RAM: 512 MB
Hard drive: 30 GB
Floppy drive: Suspiciously absent.
Operating system: Mac OS X 10.3
Disposition: Sold.

This computer marked both the first and last time I made a $1000 electronics purchase on impulse. The few weeks I used this machine were a short time marked by frustrating incompatibilities, maddening uncustomizability, and decreased productivity...some of which I could have tried to overcome, if not for the fact that it was also a lemon breaking more than once without explanation and requiring service by mail to rectify anything. In frustration and defeat, I ultimately managed to sell it off...though unfortunately, not before Apple's inexplicable "Intel transition" announcement depreciated the value to a pittance.

Dell Inspiron 2600

[Dell Inspiron 2600] Vintage: 2002
Acquired: December 2008 (used)
Case: Notebook
CPU: 1.2GHz Intel Celeron
RAM: 256 MB (effectively upgraded from 64)
Hard drive: 20 GB
Floppy drive: 1.44MB 3.5"
Operating systems: Windows 2000 SP4
Disposition: Still owned.

After a sorry experience with my last portable computer, I didn't dare touch a laptop again until a cousin of mine passed her "old" Dell into my hands for free. When I received it, there were two outstanding problems with the system: a) Only one of the two RAM slots worked, and b) the computer ran the activation-addled cartoon-fest of Windows XP. Fortunately, both problems were easy to remedy; the former with the addition of a larger DIMM into the "good" slot, and the latter by wiping out the system and using it as a test bed to try Linux on. The latter exercise came to an end when new versions of Ubuntu and SuSE refused to so much as show anything on the screen, so I installed Windows 2000 in defeat and started actually using the computer to productive ends.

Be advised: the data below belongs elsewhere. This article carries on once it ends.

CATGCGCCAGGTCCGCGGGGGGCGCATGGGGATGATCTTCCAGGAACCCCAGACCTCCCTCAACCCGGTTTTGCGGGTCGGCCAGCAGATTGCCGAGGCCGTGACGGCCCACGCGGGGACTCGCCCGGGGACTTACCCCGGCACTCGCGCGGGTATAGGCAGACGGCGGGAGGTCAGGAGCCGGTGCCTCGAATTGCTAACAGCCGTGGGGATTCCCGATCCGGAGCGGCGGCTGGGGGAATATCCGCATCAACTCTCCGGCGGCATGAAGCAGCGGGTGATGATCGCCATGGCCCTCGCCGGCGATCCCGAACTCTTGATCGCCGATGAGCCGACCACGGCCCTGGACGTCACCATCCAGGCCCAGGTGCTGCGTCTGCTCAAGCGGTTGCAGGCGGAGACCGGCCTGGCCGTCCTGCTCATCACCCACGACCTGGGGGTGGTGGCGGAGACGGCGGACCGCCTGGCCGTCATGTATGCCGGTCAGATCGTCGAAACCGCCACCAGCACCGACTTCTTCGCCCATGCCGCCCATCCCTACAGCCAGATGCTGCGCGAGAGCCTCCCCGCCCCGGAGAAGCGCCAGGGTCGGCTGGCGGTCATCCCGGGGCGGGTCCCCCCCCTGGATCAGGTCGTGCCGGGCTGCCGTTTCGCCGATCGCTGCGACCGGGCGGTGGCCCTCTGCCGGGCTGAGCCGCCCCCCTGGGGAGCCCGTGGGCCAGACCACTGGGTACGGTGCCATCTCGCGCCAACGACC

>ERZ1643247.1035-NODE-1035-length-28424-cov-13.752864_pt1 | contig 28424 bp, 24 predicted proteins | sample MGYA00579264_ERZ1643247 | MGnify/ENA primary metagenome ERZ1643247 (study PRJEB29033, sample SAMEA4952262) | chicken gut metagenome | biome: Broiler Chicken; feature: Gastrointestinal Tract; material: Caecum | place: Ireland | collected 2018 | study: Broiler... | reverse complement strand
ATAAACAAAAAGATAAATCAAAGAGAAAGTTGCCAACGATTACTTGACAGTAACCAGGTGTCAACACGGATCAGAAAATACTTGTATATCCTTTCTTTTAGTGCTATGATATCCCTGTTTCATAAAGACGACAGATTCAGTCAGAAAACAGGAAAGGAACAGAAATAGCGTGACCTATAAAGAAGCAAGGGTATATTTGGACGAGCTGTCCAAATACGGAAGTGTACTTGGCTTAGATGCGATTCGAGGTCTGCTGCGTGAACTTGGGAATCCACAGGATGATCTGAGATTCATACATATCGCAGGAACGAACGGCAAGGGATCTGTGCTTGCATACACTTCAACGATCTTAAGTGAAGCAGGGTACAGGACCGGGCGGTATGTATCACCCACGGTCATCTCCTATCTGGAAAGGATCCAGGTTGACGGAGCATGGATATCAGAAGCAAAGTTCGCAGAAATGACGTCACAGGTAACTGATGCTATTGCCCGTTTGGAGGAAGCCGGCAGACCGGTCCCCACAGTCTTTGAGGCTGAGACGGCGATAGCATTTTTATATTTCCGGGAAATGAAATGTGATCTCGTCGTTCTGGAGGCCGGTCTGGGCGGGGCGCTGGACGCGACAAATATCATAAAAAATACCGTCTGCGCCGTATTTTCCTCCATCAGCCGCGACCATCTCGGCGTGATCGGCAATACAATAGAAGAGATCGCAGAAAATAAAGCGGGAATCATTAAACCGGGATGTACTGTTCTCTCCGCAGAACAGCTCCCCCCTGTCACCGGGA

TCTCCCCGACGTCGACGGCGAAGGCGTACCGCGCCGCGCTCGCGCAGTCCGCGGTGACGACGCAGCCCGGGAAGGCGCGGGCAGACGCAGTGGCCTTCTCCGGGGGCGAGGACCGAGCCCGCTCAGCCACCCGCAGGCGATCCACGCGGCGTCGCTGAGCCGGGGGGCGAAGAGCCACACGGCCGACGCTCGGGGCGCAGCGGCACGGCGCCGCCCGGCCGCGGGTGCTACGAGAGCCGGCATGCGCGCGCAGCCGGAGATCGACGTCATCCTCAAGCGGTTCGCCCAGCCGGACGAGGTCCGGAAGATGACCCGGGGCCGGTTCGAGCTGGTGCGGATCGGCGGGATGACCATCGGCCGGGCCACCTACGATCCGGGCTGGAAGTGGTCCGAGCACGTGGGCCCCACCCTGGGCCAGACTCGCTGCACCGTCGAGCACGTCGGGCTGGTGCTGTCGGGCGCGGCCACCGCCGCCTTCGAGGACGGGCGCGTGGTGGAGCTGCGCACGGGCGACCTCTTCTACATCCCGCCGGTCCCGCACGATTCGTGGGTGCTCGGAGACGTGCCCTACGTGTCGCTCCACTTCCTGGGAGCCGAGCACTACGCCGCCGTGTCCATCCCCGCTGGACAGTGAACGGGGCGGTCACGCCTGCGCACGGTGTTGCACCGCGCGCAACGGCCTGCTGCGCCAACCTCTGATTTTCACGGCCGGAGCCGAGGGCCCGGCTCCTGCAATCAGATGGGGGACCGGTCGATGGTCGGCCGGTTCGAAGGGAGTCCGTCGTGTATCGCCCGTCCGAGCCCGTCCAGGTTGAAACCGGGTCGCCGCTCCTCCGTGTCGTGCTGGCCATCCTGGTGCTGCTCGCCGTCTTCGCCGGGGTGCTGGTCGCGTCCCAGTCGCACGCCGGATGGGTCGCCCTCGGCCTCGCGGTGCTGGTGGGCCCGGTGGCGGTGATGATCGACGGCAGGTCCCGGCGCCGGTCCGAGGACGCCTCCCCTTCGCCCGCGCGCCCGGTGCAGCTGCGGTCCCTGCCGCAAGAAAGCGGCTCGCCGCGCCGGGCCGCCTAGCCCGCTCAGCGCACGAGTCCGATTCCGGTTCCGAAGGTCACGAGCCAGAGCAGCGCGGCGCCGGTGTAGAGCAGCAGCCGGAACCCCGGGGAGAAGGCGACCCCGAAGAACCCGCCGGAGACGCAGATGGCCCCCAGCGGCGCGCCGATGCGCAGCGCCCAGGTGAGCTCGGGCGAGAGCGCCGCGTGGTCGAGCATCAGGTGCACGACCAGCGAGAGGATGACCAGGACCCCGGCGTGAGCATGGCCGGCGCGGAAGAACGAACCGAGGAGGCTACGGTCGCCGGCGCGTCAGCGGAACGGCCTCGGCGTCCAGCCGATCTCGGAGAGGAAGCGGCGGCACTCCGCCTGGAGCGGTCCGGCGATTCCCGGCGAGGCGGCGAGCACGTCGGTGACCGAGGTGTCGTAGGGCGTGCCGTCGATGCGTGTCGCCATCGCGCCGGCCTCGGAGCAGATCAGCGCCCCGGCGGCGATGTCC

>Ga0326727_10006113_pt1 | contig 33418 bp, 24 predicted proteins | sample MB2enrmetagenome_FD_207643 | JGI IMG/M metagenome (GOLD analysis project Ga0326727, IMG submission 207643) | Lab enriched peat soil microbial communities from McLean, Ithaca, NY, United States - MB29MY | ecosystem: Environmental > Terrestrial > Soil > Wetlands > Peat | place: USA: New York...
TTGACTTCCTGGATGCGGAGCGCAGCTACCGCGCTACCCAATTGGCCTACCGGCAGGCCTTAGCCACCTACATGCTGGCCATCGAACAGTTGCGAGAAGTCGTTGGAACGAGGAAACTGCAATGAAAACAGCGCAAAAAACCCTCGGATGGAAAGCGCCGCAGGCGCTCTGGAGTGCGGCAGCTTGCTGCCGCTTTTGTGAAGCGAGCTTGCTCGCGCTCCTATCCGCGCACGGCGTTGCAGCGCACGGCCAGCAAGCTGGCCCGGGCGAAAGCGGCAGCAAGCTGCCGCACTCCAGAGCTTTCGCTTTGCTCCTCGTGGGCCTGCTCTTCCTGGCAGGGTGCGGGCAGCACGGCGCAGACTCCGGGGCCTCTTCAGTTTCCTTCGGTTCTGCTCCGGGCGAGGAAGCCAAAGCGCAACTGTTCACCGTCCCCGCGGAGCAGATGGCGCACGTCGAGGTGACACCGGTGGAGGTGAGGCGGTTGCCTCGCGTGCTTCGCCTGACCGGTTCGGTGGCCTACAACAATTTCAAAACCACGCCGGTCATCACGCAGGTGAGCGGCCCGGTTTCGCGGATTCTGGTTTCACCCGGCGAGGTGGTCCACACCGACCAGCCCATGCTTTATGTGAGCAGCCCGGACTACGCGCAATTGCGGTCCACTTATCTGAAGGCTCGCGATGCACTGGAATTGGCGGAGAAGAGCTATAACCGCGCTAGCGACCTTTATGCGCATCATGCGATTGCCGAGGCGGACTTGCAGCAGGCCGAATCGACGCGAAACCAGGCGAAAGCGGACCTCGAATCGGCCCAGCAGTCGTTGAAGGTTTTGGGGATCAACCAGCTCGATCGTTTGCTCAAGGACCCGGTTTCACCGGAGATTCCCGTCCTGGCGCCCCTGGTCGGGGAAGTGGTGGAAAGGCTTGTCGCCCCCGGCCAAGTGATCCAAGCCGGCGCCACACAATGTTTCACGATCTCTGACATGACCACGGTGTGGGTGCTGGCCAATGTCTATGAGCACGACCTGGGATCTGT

After a dozen years of abuse, the hinges have disintegrated and the battery time could best be measured in seconds. I might have to retire it soon.

[Apple iMac G4]

Apple iMac G4

Vintage: 2002
Acquired: August 2014 (used)
Case: Dome-like contraption
CPU: 700MHz Motorola PowerPC G4
RAM: 256 MB
Hard drive: 40 GB
Floppy drive: Suspiciously absent.
Operating systems: Mac OS 9.2.2 and Mac OS X 10.3
Disposition: Still owned.

Oh, I don't even know. When will I ever learn...